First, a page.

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By Kathleen Kalina
The Predator sling is the silent version of the military’s rifle sling. It's easy slip on strap and snap into the stock allows you to carry your rifle close and eliminate the weight. For Women Hunters this sling is now on sale for only $69 (a $90 value).
By Christine Cunningham
I examined the spruce branches to find the bird-shaped shadow, or, as my often cryptic hunting partner describes the process, “look for something that looks out of place.” Perhaps, I thought, if I were capable of figuring out what looked out of place, his advice would be helpful. It wasn’t as though I remembered the exact location of every spruce tree branch on our twenty mile trip down a dirt road and would be able to say, “Stop, there,” the way he did, only to then justify it with the, ole “something looked out of place,” when I know it’s a physical impossibility to distinguish one of these overgrown patches of spruce grouse country from another.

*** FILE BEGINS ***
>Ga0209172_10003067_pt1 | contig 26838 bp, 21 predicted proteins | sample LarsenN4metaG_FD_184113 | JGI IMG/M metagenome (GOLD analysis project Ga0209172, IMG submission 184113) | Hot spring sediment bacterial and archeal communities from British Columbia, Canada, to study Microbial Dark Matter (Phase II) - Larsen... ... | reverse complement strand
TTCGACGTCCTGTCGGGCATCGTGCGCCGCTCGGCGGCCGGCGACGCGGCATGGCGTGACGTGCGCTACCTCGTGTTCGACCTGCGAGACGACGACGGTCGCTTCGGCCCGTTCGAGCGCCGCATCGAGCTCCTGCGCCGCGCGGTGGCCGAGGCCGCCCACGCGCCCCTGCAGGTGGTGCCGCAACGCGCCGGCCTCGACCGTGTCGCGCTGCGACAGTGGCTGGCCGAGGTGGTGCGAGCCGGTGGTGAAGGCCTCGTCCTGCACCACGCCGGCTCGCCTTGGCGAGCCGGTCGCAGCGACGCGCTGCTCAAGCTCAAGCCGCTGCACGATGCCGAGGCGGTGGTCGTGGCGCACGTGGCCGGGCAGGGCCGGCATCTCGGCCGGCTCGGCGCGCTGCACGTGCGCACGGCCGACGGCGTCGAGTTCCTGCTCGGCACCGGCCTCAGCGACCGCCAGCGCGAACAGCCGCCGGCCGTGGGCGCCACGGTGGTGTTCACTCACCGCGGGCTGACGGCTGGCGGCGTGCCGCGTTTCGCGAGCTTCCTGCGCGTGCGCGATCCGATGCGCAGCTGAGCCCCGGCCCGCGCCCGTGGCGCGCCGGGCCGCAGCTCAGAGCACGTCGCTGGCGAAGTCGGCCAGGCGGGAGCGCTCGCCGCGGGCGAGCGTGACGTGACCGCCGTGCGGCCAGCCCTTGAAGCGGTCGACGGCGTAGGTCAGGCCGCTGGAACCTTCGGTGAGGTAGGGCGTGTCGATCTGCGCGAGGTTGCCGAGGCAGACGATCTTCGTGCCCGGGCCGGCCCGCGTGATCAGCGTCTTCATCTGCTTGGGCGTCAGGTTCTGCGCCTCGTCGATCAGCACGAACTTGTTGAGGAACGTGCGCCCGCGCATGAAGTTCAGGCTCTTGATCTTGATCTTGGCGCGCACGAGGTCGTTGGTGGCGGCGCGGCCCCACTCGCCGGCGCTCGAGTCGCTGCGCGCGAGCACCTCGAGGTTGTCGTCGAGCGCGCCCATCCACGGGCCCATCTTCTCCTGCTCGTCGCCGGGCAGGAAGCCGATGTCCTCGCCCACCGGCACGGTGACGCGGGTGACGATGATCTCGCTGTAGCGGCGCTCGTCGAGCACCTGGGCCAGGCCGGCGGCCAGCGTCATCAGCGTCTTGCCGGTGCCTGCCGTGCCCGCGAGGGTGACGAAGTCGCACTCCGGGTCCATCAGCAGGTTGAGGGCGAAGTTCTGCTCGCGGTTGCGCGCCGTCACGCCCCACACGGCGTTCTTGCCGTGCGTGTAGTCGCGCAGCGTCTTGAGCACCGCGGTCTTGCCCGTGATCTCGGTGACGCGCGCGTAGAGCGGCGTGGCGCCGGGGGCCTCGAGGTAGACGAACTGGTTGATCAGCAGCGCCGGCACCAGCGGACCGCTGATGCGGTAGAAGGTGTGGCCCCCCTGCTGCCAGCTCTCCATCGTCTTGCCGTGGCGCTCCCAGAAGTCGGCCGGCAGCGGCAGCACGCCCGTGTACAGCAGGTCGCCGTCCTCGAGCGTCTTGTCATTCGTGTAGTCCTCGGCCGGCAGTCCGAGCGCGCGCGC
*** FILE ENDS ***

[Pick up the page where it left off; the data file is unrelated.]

My shotgun was clenched across my chest ready to mount at the next disturbed ruffling of wings. “Now, if I could just remember if there were 587 spruce needles on that branch instead of 586 just a moment ago, I could determine whether anything was different,” I imagined my partner thinking. I looked over to see if he was determining any difference. He wasn’t. He was headed back to where the truck was parked. His shotgun was broken open, and he was tucking his two un-spent shells back into his pocket.
“Where are you going?” I hollered. “It’s right in here!” I pointed to the trees in front of me. Somewhere in there, I thought.
“Go ahead,” he hollered back.
I scanned the upper branches of the spruce trees. The evening sun betrayed every deformation of their branches. It didn’t matter how invisible his instincts told him he was, in a matter of minutes, I would find the grouse, he would flush again, and I would have the last bird of the day. I heard the door of the truck close and saw the old giver-upper ducking inside. This is ridiculous, I thought. Why would a person spend nine hours looking for spruce grouse and when one is found, turn around and head for the truck?